Over the past few days, we have been in the field taking full advantage of the small windows of good weather to collect our data and take our samples. And we have had several successful days of fieldwork throughout the last week. Last Saturday, two groups were deployed to two sites in Taylor Valley. One group – Zach, Byron, and Nicoletta (our Italian colleague) – visited Hjorth Hill near the New Harbor site at the mouth of Taylor Valley to set up a moss and lichen study. They went there searching for mosses so that they could help Nicoletta establish some experimental plots. These plots are a continuation of a moss and lichen study that has been set up across Victoria Land, Antarctica. The group had 30 minutes of recon with the helicopter to help them find a good spot for the study. They spotted Hjorth Hill from the air and once on the ground they found that it was full of interesting mosses! Most of the time they were there, the weather was pretty bad, but, luckily, windows of good weather opened up when the helicopter dropped them off and when it came to pick them up.

Check out the video that Byron took of Zach blowing sediment off of the moss beds, revealing a vibrant green carpet underneath. Is the sediment insulating the moss?

Zach and Nicoletta at the Hjorth Hill site. Photo: Byron Adams

Zach and Nicoletta at the Hjorth Hill site. Photo: Byron Adams

The other group – Matt, Ashley, Tandra, and Andy, went to the South side of Lake Bonney to complete treatment of the stoichiometry experimental plots (which you can read about here) and brought back 6 BEE control plots at Bonney. They had a wonderful day in the field, but they are all happy to be finished lugging 25lb jugs of water around! It was snowing while they were there, adding to the chilly ambiance of Antarctic work!

We were surprised to see so much snow covering the valley floor on Saturday. It's a rare sight this late in the season. From this view, you can see Lake Fryxell as we fly up valley. Photo: Ashley Shaw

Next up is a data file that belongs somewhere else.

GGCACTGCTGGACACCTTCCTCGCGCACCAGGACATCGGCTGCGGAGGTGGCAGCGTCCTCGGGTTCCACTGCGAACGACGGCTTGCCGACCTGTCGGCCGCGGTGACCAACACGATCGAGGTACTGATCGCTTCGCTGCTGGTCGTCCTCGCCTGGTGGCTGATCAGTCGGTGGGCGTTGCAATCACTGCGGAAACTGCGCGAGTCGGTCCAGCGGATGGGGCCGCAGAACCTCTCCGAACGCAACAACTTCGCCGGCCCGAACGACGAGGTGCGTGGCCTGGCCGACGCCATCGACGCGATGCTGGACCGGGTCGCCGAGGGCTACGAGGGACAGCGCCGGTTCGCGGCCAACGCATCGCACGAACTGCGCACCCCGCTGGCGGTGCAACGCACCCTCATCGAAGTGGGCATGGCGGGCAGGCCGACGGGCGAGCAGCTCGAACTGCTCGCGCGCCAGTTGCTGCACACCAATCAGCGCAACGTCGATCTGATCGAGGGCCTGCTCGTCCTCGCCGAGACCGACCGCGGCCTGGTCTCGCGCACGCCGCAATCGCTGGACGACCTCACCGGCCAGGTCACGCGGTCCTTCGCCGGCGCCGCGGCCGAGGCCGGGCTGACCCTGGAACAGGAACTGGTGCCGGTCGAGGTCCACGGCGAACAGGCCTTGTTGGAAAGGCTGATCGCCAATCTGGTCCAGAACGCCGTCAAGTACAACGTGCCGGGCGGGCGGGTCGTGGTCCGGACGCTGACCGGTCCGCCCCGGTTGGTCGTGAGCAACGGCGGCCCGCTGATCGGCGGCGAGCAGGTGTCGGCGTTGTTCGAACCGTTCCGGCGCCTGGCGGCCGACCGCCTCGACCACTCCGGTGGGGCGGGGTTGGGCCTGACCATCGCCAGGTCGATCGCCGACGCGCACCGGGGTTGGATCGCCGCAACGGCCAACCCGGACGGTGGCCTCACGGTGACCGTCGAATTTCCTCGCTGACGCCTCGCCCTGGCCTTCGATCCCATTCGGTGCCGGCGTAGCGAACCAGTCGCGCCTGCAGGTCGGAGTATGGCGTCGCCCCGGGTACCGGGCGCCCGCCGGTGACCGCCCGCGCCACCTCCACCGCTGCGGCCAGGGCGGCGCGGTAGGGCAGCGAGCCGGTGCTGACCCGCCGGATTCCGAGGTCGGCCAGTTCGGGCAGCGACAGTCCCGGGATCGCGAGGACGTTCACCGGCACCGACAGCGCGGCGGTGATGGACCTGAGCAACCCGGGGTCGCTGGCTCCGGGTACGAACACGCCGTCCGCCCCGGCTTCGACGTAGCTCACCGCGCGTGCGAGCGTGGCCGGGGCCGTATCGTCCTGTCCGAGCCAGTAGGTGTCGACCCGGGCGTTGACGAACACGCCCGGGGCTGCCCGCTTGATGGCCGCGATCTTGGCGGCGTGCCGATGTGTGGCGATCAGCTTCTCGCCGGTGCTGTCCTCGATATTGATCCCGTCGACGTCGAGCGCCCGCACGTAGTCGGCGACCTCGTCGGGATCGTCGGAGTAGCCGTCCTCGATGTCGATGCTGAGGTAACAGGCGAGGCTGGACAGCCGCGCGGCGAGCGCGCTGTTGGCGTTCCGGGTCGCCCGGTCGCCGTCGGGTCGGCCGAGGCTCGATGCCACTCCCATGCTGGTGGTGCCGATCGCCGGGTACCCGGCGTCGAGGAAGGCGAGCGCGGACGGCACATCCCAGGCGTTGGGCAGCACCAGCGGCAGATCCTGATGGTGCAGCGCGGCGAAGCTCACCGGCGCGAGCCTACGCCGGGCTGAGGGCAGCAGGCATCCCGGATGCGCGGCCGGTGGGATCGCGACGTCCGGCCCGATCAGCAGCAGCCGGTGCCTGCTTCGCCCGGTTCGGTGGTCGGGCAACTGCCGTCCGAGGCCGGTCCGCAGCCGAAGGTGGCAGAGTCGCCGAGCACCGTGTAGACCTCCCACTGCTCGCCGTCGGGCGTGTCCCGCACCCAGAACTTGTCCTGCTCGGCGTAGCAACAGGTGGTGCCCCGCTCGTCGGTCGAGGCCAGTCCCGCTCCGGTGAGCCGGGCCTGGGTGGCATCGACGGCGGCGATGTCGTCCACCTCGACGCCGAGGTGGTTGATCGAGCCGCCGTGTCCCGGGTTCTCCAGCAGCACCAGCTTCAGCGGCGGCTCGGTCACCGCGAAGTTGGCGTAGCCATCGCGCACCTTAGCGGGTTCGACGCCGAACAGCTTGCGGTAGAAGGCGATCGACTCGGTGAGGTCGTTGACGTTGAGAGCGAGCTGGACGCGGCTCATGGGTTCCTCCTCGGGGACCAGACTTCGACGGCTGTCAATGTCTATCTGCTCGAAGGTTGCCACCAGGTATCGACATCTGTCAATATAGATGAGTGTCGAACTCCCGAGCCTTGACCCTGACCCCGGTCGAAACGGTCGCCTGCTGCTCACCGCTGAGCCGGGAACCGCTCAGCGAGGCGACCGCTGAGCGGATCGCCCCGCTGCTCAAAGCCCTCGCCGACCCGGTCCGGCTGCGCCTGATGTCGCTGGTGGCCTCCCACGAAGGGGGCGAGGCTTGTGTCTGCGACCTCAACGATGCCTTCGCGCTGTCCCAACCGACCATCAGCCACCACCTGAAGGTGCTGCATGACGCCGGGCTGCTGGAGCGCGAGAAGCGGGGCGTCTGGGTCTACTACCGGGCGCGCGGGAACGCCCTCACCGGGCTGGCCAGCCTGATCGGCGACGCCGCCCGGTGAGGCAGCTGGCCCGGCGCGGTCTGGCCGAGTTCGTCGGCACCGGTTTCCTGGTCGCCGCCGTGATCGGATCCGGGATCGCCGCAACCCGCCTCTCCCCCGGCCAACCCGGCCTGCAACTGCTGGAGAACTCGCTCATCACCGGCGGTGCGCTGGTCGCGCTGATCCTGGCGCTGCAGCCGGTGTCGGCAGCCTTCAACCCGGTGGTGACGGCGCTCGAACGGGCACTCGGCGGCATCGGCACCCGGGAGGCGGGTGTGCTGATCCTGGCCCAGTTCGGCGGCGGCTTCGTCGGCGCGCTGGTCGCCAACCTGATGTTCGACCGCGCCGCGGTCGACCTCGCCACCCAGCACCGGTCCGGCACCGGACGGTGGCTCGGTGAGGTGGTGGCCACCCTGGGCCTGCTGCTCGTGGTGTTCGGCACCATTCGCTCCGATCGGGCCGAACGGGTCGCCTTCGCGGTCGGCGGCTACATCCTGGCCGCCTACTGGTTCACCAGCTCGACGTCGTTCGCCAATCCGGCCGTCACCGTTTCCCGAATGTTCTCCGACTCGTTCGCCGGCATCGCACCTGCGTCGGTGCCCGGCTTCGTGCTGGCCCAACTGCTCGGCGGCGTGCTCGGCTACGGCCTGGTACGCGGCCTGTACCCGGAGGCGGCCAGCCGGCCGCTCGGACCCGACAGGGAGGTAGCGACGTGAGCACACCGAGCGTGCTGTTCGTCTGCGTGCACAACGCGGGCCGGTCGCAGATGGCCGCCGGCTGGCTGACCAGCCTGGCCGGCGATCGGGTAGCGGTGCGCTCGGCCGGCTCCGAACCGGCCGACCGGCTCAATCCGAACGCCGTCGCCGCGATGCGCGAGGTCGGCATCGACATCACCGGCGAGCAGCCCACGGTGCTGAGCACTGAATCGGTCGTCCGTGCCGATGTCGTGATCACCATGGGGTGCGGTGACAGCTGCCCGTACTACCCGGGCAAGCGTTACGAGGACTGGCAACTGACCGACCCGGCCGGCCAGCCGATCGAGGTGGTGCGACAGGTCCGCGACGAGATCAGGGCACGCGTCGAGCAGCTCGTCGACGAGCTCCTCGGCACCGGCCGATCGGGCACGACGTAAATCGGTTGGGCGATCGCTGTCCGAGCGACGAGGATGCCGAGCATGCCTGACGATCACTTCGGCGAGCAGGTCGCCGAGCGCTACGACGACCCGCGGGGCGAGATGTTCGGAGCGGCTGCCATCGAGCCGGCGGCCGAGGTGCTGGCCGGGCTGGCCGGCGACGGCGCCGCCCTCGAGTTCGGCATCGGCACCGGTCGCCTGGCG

We were surprised to see so much snow covering the valley floor on Saturday. It’s a rare sight this late in the season. From this view, you can see Lake Fryxell as we fly up valley. Photo: Ashley Shaw

Tandra prepares treatments while Matt applies treatments at Lake Bonney. Photo: Ashley Shaw

Tandra prepares treatments while Matt applies treatments at Lake Bonney. Photo: Ashley Shaw

On Monday, Byron, Ashley, Tandra, and Matt went to the South side of Lake Hoare in Taylor Valley where several of our experiments and sampling plots are located. We took samples from the BEE plots (read about that experiment here) and from the elevational transect (ET) study while Byron serviced the meteorological station.

Life endures! Flipping over rocks at the high elevation site, Ashley finds cyanobacteria that are vibrant green. Growing underneath of the rocks provides some shelter and slightly warmer temperatures, even some light passes through the thin pieces of rock. Photo: Ashley Shaw

Life endures! Flipping over rocks at the high elevation site, Ashley finds cyanobacteria that are vibrant green. Growing underneath of the rocks provides some shelter and slightly warmer temperatures, even some light passes through the thin pieces of rock. Photo: Ashley Shaw

The elevational transect study began in 1993. The purpose of this study is to see how elevation and topography affects soil life and soil properties, and how this changes over time. The number of soil nematodes, rotifers and tardigrades has been measured at 3 elevations (83, 121, and 188m above sea level) every 2-4 years since 1993 along with soil chemistry, moisture, and primary production. This long-term record is very valuable and helps us to monitor how changes (such as increased temperature, solar radiation, and moisture) impact the ecosystem. Additional elevational transect studies were added in Garwood and Miers Valleys in 2012. But more on those newer transects later…

DCIM100GOPRO

View of the low elevation plot. Photo: Ashley Shaw

The elevational transect at the South side of Lake Hoare begins low on the slope near Lake Hoare and near the helo pad where we were dropped off. But to reach the higher elevation sites, one must hike up the steep slope to the south. It’s quite a climb, but the view from the top is a great reward!

View from the top elevation of the ET in Taylor Valley. You can't tell from this picture, but we are way high on the slope! What a hike! Whew! Photo: Ashley Shaw

View from the top elevation of the ET in Taylor Valley. You can’t tell from this picture, but we are way high on the slope! What a hike! Whew! Photo: Ashley Shaw

Written by: Ashley Shaw

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